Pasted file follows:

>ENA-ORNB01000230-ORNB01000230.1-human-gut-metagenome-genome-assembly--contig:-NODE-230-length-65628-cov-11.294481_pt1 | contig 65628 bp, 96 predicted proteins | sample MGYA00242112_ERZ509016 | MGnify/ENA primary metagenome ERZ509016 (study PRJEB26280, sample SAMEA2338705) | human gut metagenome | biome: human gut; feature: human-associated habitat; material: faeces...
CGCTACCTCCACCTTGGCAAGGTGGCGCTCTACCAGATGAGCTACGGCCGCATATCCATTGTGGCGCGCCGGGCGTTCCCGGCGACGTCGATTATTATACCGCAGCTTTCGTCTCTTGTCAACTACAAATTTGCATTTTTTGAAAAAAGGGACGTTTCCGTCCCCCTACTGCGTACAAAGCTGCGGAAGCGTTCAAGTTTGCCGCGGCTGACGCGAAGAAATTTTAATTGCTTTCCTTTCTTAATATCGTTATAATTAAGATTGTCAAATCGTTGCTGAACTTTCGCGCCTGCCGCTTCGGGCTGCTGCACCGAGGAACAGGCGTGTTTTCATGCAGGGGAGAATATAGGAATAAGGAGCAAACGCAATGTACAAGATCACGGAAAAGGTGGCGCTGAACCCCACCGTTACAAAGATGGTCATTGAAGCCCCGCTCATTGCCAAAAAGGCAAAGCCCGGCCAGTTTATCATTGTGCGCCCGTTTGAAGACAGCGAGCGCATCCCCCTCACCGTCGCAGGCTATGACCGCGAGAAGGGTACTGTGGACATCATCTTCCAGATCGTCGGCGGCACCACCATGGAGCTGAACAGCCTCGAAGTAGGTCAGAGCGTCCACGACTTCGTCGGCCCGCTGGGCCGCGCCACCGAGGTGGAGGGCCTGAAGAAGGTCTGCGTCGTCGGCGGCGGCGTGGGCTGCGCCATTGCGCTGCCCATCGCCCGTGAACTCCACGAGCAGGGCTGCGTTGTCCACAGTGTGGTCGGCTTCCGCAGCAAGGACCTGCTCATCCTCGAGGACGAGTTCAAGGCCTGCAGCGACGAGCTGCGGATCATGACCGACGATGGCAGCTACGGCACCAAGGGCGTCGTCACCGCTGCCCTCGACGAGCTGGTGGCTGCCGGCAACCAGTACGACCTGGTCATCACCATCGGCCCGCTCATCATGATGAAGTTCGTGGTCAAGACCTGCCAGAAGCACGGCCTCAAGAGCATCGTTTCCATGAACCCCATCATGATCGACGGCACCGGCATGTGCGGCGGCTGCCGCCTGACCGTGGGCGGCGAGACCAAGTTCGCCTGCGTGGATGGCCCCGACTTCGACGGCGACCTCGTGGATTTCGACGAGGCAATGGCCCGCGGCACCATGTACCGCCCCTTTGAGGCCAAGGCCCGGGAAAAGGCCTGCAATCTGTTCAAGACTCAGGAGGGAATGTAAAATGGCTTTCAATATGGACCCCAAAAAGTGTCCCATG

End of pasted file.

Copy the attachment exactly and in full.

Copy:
>ENA-ORNB01000230-ORNB01000230.1-human-gut-metagenome-genome-assembly--contig:-NODE-230-length-65628-cov-11.294481_pt1 | contig 65628 bp, 96 predicted proteins | sample MGYA00242112_ERZ509016 | MGnify/ENA primary metagenome ERZ509016 (study PRJEB26280, sample SAMEA2338705) | human gut metagenome | biome: human gut; feature: human-associated habitat; material: faeces...
CGCTACCTCCACCTTGGCAAGGTGGCGCTCTACCAGATGAGCTACGGCCGCATATCCATTGTGGCGCGCCGGGCGTTCCCGGCGACGTCGATTATTATACCGCAGCTTTCGTCTCTTGTCAACTACAAATTTGCATTTTTTGAAAAAAGGGACGTTTCCGTCCCCCTACTGCGTACAAAGCTGCGGAAGCGTTCAAGTTTGCCGCGGCTGACGCGAAGAAATTTTAATTGCTTTCCTTTCTTAATATCGTTATAATTAAGATTGTCAAATCGTTGCTGAACTTTCGCGCCTGCCGCTTCGGGCTGCTGCACCGAGGAACAGGCGTGTTTTCATGCAGGGGAGAATATAGGAATAAGGAGCAAACGCAATGTACAAGATCACGGAAAAGGTGGCGCTGAACCCCACCGTTACAAAGATGGTCATTGAAGCCCCGCTCATTGCCAAAAAGGCAAAGCCCGGCCAGTTTATCATTGTGCGCCCGTTTGAAGACAGCGAGCGCATCCCCCTCACCGTCGCAGGCTATGACCGCGAGAAGGGTACTGTGGACATCATCTTCCAGATCGTCGGCGGCACCACCATGGAGCTGAACAGCCTCGAAGTAGGTCAGAGCGTCCACGACTTCGTCGGCCCGCTGGGCCGCGCCACCGAGGTGGAGGGCCTGAAGAAGGTCTGCGTCGTCGGCGGCGGCGTGGGCTGCGCCATTGCGCTGCCCATCGCCCGTGAACTCCACGAGCAGGGCTGCGTTGTCCACAGTGTGGTCGGCTTCCGCAGCAAGGACCTGCTCATCCTCGAGGACGAGTTCAAGGCCTGCAGCGACGAGCTGCGGATCATGACCGACGATGGCAGCTACGGCACCAAGGGCGTCGTCACCGCTGCCCTCGACGAGCTGGTGGCTGCCGGCAACCAGTACGACCTGGTCATCACCATCGGCCCGCTCATCATGATGAAGTTCGTGGTCAAGACCTGCCAGAAGCACGGCCTCAAGAGCATCGTTTCCATGAACCCCATCATGATCGACGGCACCGGCATGTGCGGCGGCTGCCGCCTGACCGTGGGCGGCGAGACCAAGTTCGCCTGCGTGGATGGCCCCGACTTCGACGGCGACCTCGTGGATTTCGACGAGGCAATGGCCCGCGGCACCATGTACCGCCCCTTTGAGGCCAAGGCCCGGGAAAAGGCCTGCAATCTGTTCAAGACTCAGGAGGGAATGTAAAATGGCTTTCAATATGGACCCCAAAAAGTGTCCCATG